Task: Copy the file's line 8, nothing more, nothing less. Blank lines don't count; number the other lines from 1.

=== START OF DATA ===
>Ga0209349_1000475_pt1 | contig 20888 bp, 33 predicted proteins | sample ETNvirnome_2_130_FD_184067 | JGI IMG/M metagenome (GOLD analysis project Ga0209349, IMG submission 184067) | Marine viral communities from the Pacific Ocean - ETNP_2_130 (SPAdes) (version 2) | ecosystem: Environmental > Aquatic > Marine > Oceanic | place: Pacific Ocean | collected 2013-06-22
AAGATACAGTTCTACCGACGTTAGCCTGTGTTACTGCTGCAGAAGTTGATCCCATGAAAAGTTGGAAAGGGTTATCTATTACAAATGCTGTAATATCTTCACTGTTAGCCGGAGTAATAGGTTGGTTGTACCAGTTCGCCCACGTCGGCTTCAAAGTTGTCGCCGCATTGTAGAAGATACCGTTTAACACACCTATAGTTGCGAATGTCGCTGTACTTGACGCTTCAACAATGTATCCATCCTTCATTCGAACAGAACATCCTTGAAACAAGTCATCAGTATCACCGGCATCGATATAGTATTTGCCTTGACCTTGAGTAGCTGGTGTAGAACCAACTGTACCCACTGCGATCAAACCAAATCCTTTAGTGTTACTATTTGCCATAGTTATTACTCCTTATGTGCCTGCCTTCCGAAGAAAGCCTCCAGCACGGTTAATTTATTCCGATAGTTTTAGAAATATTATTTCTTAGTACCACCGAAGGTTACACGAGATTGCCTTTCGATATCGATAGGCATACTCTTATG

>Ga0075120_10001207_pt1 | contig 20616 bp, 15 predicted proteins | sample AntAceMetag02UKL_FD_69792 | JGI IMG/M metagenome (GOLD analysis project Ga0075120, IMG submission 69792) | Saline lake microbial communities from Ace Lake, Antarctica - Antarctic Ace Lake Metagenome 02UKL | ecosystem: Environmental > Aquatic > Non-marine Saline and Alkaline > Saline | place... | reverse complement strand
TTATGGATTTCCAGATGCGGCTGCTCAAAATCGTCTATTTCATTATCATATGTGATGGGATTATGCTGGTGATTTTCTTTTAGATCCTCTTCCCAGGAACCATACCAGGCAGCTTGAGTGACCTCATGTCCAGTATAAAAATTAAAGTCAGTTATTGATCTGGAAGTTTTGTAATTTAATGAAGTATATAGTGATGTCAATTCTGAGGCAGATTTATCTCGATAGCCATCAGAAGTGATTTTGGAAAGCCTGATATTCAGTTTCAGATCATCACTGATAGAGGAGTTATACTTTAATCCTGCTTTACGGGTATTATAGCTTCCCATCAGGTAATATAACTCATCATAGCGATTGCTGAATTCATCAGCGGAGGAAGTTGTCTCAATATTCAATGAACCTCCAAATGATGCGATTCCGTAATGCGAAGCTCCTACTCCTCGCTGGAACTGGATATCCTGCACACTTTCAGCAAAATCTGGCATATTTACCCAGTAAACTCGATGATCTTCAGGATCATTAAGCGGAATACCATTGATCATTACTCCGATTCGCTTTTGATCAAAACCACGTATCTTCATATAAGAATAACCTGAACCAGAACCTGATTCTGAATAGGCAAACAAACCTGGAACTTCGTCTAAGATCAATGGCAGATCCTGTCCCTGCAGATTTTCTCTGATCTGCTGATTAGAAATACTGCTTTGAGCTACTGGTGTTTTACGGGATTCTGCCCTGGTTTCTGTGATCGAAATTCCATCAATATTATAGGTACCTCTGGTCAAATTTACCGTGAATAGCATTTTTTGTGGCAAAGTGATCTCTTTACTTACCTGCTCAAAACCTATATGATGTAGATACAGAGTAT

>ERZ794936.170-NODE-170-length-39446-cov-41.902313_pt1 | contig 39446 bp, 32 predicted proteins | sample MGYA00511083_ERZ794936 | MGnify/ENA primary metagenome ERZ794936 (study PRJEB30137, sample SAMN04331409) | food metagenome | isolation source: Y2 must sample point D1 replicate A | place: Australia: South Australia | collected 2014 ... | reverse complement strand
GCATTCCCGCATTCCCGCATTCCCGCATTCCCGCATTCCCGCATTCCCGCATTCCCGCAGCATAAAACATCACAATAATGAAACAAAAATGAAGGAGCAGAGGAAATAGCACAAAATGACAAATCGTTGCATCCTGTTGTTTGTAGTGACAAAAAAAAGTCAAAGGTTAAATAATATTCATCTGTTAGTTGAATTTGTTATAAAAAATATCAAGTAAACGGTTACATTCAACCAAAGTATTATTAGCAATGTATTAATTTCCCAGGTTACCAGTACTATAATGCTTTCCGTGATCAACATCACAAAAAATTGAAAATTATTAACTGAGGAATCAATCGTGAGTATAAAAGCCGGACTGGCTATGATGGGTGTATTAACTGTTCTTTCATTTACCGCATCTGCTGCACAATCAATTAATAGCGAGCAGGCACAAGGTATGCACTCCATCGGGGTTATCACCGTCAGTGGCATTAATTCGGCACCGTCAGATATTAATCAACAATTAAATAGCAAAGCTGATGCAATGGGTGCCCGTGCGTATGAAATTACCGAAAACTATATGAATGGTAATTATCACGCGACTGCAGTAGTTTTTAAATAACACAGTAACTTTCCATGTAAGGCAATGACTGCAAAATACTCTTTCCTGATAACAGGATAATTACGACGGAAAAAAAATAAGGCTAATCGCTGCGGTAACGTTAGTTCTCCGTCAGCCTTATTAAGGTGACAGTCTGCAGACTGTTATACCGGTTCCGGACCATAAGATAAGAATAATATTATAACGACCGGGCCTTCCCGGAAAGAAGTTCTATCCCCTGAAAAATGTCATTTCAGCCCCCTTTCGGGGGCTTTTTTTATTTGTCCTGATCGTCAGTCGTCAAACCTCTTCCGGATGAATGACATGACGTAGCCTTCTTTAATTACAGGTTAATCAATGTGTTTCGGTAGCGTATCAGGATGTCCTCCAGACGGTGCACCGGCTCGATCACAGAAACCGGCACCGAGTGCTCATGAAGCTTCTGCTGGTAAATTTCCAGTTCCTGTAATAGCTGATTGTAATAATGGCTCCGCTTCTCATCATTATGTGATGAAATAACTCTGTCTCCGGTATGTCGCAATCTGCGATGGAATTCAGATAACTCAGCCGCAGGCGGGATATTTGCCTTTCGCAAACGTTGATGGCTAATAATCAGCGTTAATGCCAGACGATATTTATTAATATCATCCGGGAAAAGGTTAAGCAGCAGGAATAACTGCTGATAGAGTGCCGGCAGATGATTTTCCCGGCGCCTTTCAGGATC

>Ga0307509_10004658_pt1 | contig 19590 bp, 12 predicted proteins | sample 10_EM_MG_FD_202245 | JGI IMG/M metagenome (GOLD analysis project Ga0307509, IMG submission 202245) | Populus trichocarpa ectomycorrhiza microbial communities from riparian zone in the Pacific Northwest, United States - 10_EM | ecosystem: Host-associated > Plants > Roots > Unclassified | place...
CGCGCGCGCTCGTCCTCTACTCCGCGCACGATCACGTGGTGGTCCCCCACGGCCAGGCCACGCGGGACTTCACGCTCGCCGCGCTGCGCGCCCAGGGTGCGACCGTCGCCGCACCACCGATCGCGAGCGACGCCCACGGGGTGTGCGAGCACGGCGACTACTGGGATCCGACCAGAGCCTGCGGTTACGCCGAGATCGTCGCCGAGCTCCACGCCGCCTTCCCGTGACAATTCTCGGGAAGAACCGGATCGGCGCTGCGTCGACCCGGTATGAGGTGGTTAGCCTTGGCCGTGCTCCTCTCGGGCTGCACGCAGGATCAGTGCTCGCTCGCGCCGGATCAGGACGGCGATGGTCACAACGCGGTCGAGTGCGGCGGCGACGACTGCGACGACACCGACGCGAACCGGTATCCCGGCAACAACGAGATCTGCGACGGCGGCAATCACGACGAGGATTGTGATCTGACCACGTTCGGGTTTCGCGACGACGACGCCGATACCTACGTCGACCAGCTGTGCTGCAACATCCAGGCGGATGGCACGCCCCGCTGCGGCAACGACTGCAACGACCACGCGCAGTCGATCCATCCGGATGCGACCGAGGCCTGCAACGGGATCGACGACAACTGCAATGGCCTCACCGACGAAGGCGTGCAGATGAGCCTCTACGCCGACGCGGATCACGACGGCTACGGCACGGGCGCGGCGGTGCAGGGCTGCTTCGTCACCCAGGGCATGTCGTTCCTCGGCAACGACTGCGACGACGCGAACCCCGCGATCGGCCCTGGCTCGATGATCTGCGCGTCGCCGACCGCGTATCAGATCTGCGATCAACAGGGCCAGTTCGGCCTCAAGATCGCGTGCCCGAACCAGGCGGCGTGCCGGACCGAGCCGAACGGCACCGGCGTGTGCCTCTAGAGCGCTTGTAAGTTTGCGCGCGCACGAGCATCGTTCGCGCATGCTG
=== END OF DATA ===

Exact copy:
CGCGCGCGCTCGTCCTCTACTCCGCGCACGATCACGTGGTGGTCCCCCACGGCCAGGCCACGCGGGACTTCACGCTCGCCGCGCTGCGCGCCCAGGGTGCGACCGTCGCCGCACCACCGATCGCGAGCGACGCCCACGGGGTGTGCGAGCACGGCGACTACTGGGATCCGACCAGAGCCTGCGGTTACGCCGAGATCGTCGCCGAGCTCCACGCCGCCTTCCCGTGACAATTCTCGGGAAGAACCGGATCGGCGCTGCGTCGACCCGGTATGAGGTGGTTAGCCTTGGCCGTGCTCCTCTCGGGCTGCACGCAGGATCAGTGCTCGCTCGCGCCGGATCAGGACGGCGATGGTCACAACGCGGTCGAGTGCGGCGGCGACGACTGCGACGACACCGACGCGAACCGGTATCCCGGCAACAACGAGATCTGCGACGGCGGCAATCACGACGAGGATTGTGATCTGACCACGTTCGGGTTTCGCGACGACGACGCCGATACCTACGTCGACCAGCTGTGCTGCAACATCCAGGCGGATGGCACGCCCCGCTGCGGCAACGACTGCAACGACCACGCGCAGTCGATCCATCCGGATGCGACCGAGGCCTGCAACGGGATCGACGACAACTGCAATGGCCTCACCGACGAAGGCGTGCAGATGAGCCTCTACGCCGACGCGGATCACGACGGCTACGGCACGGGCGCGGCGGTGCAGGGCTGCTTCGTCACCCAGGGCATGTCGTTCCTCGGCAACGACTGCGACGACGCGAACCCCGCGATCGGCCCTGGCTCGATGATCTGCGCGTCGCCGACCGCGTATCAGATCTGCGATCAACAGGGCCAGTTCGGCCTCAAGATCGCGTGCCCGAACCAGGCGGCGTGCCGGACCGAGCCGAACGGCACCGGCGTGTGCCTCTAGAGCGCTTGTAAGTTTGCGCGCGCACGAGCATCGTTCGCGCATGCTG